Let us agree, even so, that morally excellent ends sometimes justify dubious means. Are charities and indoor ice surfaces morally excellent? Such questions are rarely asked. Even committed utilitarians often struggle over whether (these) ends justify (these) means. In the case of charities and gambling-funded ice surfaces, we would do well to ask whether such ends constitute an unequivocal good. If not, this precludes using them to legitimize gambling.
How would such a question get answered? We could recall that charitable activities are as old as recorded history. In Third World nations, millions depend upon the largesse of well-to-do countrymen and international aid for a miserable existence. Closer to home, North Americans are seeing a growing demand for soup kitchens, food banks, flop houses and welfare support. In spite of centuries of charitable undertakings, the chasm between rich and poor is widening. In the United States and Canada, medical and educational facilities, sports complexes, pension schemes ... indeed, all the accoutrements of middle class living ... are under pressure. When combined with exploding public-debt, an aging population and unemployment statistics running to ten per cent in 2010 ... governments find lottery and slot machine revenue doubly attractive. They are de facto taxes that require no legislation and appear voluntary. They camouflage regressive practices and encourage 'light at the end of the tunnel' fantasies.
This is just the tip of the iceberg. Transferring gambling revenues to charities and infrastructure programs absolve governments and taxpayers from responsibility. Charities are palliatives transferring responsibility for well-being to supererogatory activities ... to volunteers, donors and do-gooders.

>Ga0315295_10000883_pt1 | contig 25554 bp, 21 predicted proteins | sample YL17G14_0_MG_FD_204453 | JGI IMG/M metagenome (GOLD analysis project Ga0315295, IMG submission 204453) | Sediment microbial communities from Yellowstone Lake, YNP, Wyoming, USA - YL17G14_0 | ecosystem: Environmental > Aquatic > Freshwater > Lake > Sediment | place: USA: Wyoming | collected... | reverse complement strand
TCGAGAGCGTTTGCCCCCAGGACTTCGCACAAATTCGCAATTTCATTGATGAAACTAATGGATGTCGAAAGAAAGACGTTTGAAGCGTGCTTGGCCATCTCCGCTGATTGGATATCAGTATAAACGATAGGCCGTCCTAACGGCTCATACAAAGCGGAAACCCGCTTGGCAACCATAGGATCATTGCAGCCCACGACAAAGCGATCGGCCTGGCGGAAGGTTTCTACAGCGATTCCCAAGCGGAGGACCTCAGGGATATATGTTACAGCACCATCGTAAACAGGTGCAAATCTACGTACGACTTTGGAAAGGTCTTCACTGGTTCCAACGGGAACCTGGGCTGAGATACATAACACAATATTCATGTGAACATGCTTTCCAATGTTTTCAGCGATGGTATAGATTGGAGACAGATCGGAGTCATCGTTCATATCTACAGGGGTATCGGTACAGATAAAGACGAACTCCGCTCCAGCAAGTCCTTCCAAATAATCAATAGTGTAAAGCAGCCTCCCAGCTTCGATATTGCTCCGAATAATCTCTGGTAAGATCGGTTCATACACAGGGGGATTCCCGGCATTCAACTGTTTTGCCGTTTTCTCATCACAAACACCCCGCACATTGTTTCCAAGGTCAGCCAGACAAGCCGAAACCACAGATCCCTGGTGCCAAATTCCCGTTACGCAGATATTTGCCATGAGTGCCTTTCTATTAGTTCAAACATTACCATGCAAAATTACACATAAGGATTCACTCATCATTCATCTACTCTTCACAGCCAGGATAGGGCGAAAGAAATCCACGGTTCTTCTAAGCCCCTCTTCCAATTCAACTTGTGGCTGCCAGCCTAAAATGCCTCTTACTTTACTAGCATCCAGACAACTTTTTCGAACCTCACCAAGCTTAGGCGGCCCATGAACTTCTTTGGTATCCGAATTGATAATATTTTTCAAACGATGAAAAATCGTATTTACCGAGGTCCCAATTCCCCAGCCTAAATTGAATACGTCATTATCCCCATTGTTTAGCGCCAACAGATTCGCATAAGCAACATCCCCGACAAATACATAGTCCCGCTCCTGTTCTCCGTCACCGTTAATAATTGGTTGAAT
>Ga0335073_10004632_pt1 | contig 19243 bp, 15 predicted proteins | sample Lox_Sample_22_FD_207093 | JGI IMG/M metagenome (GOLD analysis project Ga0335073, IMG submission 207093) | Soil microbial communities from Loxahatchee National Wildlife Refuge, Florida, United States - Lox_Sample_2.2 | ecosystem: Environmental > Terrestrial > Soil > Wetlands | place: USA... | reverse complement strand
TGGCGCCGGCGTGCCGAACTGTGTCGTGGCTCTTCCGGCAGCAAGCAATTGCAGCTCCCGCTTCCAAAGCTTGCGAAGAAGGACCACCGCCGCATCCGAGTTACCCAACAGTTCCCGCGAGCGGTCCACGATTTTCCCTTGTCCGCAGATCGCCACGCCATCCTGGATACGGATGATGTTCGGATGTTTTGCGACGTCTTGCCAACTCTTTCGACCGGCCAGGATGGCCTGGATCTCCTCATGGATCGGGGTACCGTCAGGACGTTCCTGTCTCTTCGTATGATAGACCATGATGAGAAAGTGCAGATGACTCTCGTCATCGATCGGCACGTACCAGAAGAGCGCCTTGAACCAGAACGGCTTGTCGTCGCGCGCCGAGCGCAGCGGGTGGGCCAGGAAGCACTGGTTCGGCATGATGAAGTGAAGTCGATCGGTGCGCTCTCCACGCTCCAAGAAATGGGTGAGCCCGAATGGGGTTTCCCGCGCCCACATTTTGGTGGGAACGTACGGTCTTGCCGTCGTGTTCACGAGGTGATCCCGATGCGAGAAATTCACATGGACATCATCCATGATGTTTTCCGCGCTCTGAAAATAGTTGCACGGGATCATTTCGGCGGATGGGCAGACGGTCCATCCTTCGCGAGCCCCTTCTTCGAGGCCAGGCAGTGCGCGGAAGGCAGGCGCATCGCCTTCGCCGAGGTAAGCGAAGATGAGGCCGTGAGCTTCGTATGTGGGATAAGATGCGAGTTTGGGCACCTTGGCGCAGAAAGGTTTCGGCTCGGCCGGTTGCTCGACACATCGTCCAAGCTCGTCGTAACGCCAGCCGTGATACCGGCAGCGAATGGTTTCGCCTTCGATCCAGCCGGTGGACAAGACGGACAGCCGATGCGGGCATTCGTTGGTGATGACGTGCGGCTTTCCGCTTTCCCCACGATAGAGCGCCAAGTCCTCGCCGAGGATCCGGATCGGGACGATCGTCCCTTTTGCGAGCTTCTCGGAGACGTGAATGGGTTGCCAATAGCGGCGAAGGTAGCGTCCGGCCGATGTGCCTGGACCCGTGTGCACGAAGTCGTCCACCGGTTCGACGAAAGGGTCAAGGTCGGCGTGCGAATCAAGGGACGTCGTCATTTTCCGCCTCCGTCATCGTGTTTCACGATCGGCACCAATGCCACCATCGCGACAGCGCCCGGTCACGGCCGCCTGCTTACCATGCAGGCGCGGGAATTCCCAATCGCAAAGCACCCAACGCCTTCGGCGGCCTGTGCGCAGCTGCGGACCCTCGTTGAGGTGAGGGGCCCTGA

Charitable activities also reduce recipients with legitimate claims to beggars and outcasts. The rest of us get something as well. Whenever cornered into making a donation, we get to feel charitable. If we are able to resist, we gain opportunities to point out that never-do-wells deserve their fate.
In short, charities and lottery-abetted community projects signal an ominous step along a familiar path. First world nations with rich, middle-class and poor populations are collapsing into the rich-poor model most human beings have never escaped. Charities represent wealthy First Worlders disengaging themselves from the communities and political responsibilities that made their wealth possible. Recipients have little choice save gratitude, acceptance and despair; while benefactors enjoy the affirmations attending alms giving.
For at least two thousand years, charities have served rich-poor economies wonderfully.
Recently charitable activities have become even more sophisticated. Western governments invented state-sponsored lotteries, race tracks and slot machines - and then had the temerity to refer to the results as the gaming industry.
This chicanery encourages the poor and soon-to-be poor to throw their remaining money on the table.
Periodically, with flashing lights and fanfare, the results are disbursed: a portion to winners, a portion to this or that community project ... and most to places that are none of your business.